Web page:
In November, the CEO of Uber revealed that the company had paid a hacker $100,000 to delete data obtained from a 2016 breach in which 57 million Uber customers' and drivers' names, email addresses, and phone numbers were exposed.
HackerOne subsequently paid the person $100,000 in exchange for erasing the stole Uber data, the sources told Reuters. One source told Reuters that the hacker was "living with his mom in a small home trying to help pay the bills", and did not pose a further threat to Uber.
Mr Khosrowshahi fired two of the company's security officials, chief security officer Joe Sullivan and attorney Craig Clark, for their failure to disclose the breach to law enforcement at the time, instead choosing to cover it up.
But the firm caused much anger when it was revealed it had actually paid the hacker $100,000 to hide the information for over a year.
Reuters claims to have other sources that revealed that the hacker in question was forced to sign a non-disclosure agreement as part of the deal and to have his machine undergo forensic analysis to ensure that the data has been fully deleted.
CEO of HackerOne Marten Mickos commented that he could not talk about the programs of individual customers.
Health care spending slows down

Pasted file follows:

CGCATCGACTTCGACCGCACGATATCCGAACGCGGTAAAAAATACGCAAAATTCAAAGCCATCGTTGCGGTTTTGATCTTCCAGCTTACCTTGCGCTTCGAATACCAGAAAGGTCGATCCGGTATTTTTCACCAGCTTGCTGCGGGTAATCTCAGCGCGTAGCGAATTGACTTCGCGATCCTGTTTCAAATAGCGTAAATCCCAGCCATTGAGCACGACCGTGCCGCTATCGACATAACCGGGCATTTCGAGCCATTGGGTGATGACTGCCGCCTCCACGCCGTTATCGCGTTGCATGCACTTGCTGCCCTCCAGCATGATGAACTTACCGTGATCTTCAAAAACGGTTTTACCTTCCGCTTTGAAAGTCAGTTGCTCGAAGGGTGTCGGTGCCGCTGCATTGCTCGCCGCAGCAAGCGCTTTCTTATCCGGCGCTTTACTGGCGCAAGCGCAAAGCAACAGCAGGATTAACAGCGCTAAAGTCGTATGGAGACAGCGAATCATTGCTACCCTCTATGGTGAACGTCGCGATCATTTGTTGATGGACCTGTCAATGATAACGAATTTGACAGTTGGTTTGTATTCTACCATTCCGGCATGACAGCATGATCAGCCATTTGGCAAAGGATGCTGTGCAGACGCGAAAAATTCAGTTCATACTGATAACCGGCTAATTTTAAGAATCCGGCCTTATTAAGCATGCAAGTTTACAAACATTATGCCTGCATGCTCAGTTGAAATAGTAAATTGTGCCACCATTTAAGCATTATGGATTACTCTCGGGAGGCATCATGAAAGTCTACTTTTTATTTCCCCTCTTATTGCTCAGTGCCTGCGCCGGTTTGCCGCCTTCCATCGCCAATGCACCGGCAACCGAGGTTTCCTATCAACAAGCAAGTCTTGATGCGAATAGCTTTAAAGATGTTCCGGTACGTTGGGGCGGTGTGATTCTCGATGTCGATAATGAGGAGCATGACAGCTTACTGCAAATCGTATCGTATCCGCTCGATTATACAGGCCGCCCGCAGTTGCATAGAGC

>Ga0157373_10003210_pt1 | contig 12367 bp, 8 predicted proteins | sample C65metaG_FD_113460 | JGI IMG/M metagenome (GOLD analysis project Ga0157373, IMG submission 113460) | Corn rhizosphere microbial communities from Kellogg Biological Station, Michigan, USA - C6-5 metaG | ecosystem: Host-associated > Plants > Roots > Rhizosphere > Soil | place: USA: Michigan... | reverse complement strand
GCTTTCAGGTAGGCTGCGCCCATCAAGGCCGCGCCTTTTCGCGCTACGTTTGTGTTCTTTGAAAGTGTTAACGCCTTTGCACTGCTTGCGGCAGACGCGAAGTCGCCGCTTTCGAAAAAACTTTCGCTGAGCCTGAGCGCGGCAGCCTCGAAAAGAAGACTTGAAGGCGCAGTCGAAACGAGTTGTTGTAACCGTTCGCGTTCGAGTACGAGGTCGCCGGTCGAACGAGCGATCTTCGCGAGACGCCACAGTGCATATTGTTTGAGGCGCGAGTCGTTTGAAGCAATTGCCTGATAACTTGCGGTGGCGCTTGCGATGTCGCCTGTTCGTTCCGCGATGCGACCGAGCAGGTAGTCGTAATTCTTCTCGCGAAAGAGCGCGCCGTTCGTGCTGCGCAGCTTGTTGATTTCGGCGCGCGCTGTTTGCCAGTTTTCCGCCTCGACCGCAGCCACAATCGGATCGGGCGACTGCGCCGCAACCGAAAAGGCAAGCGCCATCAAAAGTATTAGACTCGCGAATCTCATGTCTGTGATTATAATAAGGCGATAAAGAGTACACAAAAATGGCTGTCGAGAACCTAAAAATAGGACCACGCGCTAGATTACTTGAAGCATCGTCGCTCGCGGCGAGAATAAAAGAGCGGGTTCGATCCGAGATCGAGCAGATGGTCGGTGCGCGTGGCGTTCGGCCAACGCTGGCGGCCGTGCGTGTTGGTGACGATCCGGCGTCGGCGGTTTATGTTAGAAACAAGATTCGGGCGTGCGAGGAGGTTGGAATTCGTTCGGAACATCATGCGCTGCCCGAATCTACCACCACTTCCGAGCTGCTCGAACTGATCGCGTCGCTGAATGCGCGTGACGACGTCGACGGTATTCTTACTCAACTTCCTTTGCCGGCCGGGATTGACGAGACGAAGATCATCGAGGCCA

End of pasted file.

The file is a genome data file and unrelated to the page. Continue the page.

Medicare spending grew 3.6% to $671.2 billion in 2016, compared with 4.8% in 2015, while reporting stable enrollment growth. Retail prescription spending increased 1.3% in 2016, growing to $328.6 billion - roughly 10% of overall health spending.
Uber's bug bounty service is hosted by a company called HackerOne, which offers its platform to a number of tech companies. That company merely hosts Uber's program, however; it has no say in how large payments can be or to whom they go.
This all has a distinct whiff of bad practice about it, something which has plagued Uber of late, what with losing its London license and the rather nasty actions of former chief executive Travis Kalanick.
Uber has come under fire since disclosing the data breach last month more than a year after the fact, and the incident is now being reviewed by state and federal regulators in the USA and overseas.
Uber had not responded to Silicon UK at the time of writing.
Had the incident taken place after the introduction of the EU's General Data Protection Regulations (GDPR) next May, the penalties could have been more severe.